What happened to letting our kids use their imaginations once in a while, asks our busy-bee columnist, Farah Sawaf (with the help of her imaginary friend, Annika)
I always knew it would only be a matter of time before our two-year old son destroyed our iPad. At the risk of him hearing me proof-read this aloud, I actually meant to write ‘HIS’ iPad, lest I end up suffering through the pains of yet another tantrum. Yet while the lovely techies at iStyle were fixing this shattered extension of my brain, my son actually seemed to forget about it all together. During our iPad’s downtime I re-introduced a long lost concept that we all grew up with: thick paper attached to another piece of paper with pictures and words (better known as a book). To tell the truth, I’d almost forgotten how much he loves books and how my reading them to him helps to conjure up imaginary worlds that he can get lost in. So I’m embarrassed to admit that it took a broken iPad to remember the importance of a good old-fashioned reading session.
With that being said, allow me to run through a typical week of activities that I typically line up for my boys, a two year old as well as a tenth month old baby.
Sundays: Music class.
Monday: Arabic class.
Tuesday: Children’s play gym.
Wednesday: Play date, which involves bring your own plasma cars.
Thursdays: A birthday party with cake pops, three-piece band, and the occasional bouncy castle or petting zoo.
Fridays: These generally fall within the confines of a shopping mall where we interact with fish behind state of the art glass combined with seemingly endless rides on the carousel until we all get dizzy.
Saturday: A popular day for yet another birthday celebration. My two year old usually consumes obscene amounts of sugar and returns with more pent-up energy than a wind-up toy.
Following a particularly exhausting week and the iPad incident, it occurred to me to ask simple yet logical question. What are we playing at these days?
I recall fond memories from when I was five, silently creating mud pies in our backyard alongside my imaginary friend Annika. We would share giggles as we doubled the dose of pretend sugar. Granted, I was obviously a bit of an oddball but at least I was using my imagination. In those days the only technology we interacted with was the TV on our Saturday morning classic cartoon sessions with The Jetsons and Tom & Jerry. While I appreciate that times do change and that we ought to evolve as parents, I often wonder why we 21st century mums and dads are so pre-occupied with seeking entertainment for every waking hour of a child’s day? Why can’t our children learn to entertain themselves on their own, without an arsenal of battery-operated toys?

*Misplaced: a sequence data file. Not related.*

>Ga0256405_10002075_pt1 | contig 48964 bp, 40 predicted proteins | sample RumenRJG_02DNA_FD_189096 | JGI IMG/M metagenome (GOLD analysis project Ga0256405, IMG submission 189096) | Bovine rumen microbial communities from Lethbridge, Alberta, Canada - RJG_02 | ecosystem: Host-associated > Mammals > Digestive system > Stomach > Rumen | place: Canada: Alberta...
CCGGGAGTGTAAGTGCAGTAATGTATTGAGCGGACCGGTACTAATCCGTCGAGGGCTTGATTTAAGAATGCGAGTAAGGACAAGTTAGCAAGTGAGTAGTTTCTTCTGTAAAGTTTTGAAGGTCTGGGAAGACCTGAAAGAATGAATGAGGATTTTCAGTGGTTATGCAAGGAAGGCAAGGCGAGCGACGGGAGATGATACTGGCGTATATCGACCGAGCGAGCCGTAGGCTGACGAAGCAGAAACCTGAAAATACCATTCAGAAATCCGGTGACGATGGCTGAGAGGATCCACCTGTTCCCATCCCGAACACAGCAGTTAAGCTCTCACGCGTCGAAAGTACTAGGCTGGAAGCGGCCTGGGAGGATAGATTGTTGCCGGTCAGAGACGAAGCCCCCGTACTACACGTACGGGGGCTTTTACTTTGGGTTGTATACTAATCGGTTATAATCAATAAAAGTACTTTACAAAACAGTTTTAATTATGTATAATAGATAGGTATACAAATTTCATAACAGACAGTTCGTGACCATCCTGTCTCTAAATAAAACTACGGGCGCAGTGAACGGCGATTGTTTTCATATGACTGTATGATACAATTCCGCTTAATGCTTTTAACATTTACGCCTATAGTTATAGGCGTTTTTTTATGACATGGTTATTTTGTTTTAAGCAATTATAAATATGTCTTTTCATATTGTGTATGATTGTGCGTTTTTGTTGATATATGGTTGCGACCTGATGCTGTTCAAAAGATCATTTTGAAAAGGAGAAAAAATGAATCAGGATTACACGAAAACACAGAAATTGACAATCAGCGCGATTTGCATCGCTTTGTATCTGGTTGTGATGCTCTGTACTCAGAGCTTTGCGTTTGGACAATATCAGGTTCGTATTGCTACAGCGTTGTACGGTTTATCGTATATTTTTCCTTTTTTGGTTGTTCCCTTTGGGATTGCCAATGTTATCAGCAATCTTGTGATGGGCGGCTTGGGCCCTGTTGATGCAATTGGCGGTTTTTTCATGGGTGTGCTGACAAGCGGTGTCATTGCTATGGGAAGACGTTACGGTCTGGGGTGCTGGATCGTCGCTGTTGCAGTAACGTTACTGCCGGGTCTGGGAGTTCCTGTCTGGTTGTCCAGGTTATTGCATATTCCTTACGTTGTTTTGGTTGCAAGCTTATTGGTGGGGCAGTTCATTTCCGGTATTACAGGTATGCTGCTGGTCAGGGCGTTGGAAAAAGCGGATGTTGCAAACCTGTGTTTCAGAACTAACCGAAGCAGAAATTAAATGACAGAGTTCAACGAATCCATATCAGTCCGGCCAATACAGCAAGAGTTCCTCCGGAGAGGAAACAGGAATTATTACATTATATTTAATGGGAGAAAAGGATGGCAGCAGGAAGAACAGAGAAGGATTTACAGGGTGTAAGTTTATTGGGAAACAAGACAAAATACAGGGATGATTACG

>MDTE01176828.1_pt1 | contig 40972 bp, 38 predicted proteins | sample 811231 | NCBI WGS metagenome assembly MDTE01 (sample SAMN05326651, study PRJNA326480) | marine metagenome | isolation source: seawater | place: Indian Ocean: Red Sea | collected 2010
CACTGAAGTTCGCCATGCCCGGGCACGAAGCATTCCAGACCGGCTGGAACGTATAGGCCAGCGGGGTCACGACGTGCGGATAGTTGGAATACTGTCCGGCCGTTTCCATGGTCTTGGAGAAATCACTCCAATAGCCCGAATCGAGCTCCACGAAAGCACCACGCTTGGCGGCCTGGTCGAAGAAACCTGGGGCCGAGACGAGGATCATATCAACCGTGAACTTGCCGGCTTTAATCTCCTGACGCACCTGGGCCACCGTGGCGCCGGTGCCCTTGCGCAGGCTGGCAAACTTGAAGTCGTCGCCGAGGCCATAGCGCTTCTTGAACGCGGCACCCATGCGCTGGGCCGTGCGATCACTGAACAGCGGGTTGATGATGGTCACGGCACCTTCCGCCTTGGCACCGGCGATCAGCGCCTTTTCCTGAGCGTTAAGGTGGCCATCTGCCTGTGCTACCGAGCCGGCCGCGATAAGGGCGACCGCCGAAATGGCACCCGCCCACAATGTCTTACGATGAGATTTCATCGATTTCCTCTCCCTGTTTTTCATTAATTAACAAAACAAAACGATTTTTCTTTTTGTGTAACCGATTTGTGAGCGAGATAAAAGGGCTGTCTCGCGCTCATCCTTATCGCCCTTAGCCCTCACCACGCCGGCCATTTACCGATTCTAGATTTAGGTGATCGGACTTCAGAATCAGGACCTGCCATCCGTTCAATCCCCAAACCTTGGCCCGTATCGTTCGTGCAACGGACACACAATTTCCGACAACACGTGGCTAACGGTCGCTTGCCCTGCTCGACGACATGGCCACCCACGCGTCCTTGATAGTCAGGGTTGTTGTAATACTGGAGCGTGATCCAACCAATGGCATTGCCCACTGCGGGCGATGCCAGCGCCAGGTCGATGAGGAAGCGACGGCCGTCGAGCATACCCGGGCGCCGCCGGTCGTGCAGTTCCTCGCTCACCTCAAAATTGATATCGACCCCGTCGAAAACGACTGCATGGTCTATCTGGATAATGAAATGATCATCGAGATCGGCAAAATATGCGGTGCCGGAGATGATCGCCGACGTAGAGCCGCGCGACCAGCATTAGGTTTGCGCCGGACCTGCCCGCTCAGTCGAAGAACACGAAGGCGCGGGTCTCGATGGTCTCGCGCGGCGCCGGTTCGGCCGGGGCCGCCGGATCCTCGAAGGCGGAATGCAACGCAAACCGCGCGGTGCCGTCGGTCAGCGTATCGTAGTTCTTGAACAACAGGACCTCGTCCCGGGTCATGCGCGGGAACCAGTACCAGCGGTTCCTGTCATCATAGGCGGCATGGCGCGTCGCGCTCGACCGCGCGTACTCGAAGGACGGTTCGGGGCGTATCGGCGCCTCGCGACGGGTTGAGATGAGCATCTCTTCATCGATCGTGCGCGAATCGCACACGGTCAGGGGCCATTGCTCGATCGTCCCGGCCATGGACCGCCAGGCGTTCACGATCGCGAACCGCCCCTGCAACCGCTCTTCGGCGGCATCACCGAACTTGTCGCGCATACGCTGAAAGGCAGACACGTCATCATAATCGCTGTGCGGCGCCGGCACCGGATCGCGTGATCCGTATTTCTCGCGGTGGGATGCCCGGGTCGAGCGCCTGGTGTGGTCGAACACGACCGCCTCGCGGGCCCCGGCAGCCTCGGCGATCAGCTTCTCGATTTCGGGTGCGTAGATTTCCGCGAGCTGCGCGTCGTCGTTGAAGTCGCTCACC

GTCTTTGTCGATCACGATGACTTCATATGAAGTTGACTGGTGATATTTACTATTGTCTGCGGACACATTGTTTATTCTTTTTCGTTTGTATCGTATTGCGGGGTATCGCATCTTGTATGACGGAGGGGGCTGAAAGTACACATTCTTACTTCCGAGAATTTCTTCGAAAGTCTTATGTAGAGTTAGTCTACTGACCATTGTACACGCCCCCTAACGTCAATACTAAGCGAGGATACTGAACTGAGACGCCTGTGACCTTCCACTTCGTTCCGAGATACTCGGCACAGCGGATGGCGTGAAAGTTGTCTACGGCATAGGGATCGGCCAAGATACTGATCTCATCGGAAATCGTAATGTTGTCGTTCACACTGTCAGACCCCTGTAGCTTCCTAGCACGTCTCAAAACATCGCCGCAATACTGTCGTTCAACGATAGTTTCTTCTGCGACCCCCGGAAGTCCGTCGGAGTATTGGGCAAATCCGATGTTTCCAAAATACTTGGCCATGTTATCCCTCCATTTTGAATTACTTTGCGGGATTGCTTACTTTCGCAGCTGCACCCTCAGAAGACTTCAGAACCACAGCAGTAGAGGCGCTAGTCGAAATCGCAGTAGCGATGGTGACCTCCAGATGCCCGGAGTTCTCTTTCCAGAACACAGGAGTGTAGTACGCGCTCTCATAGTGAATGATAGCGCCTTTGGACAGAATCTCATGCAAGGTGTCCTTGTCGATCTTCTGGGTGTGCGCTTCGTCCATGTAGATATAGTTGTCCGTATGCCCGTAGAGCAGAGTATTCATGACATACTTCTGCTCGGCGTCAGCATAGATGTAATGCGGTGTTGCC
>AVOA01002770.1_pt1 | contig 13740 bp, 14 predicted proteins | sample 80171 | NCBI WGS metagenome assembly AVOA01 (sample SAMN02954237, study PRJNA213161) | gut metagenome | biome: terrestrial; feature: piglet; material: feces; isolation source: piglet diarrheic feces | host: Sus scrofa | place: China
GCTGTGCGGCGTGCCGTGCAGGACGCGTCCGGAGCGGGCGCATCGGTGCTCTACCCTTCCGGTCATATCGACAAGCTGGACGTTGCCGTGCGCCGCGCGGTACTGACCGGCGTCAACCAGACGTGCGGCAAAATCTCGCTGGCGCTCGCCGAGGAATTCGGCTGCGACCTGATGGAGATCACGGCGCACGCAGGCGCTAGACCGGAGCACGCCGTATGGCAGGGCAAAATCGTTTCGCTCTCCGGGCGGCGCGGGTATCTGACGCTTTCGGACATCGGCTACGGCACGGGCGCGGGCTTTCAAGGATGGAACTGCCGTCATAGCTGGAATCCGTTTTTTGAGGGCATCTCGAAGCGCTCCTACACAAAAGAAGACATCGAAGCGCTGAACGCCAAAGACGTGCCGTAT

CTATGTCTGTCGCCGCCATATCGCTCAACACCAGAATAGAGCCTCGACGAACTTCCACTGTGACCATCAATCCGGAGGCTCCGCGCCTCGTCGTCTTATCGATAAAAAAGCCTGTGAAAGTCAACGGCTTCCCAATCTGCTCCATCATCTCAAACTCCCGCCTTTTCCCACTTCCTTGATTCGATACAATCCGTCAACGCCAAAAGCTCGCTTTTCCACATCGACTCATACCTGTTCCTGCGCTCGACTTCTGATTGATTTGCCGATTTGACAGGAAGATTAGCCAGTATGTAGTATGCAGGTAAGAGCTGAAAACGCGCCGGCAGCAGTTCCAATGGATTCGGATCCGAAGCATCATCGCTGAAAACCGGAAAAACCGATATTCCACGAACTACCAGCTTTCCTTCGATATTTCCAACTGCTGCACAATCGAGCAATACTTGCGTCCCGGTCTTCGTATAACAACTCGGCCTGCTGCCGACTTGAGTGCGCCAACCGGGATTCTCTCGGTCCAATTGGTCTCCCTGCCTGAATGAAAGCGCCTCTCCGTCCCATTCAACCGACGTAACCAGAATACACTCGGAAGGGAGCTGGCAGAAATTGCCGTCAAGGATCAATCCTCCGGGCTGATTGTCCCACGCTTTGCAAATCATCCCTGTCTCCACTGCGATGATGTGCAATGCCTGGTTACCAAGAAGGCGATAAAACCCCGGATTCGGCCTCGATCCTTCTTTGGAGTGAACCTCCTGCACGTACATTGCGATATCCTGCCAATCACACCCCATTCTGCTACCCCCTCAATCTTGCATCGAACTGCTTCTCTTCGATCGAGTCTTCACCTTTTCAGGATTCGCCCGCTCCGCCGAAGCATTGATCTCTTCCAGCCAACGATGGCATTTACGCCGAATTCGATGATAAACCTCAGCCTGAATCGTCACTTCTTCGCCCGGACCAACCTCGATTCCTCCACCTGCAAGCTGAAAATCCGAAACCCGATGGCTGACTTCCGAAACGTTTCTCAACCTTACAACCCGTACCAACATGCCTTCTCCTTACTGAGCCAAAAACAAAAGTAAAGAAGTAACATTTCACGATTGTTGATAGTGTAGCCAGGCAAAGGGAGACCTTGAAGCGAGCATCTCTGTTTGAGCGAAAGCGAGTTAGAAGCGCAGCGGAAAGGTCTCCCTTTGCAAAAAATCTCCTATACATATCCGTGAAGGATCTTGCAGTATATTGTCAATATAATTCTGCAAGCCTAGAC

I’ve lost track of the amount of times our parents have lectured us about being the ‘over’ generation – over-indulging with presents, over-booking with too many activities, and over-stimulating them with technology.
So what’s the solution? The way I see it, it has to begin with recognizing that we might indeed be overdoing it. Having undertaken a bit of ad hoc research in various parenting mags, I was stunned to learn that over 60 per cent of children under the age of 12 have never climbed a tree, rolled down a hill, picked a flower, played tag, have any clue what hopscotch is, built a fort out of blankets, or even gone camping! What happened to imaginary friends and mud pies? These days, a meeting with my pretend friend Annika would probably result in a call to the nearest child psychologist.
Perhaps we need to stop and smell the fresh grass every once in a while. We ought to remind ourselves that permanent marker on our walls, non-organic food, wooden toys and non-hypo allergenic clothes (among the many other modern-day child conveniences) are not the end of the world. We can still rewind back to an age when play dates didn’t involve a professional event planner.
Admittedly, it does require genuine effort to avoid falling prey to the wonders of modern technology, and I still can’t resist the lure of child-friendly alphabet apps. Given we are all products of this modern day world, I guess it’s not about completely changing our day-to-day norms. Having said that, maybe it’s just about stopping for a moment, putting technology aside and kicking off our heels to teach the kids how much fun a game of hide and seek can really be. It’s up to you… Tag, you’re it!
Check out Farah’s blog at www.cookingwithamanicure.com
Time Out Dubai,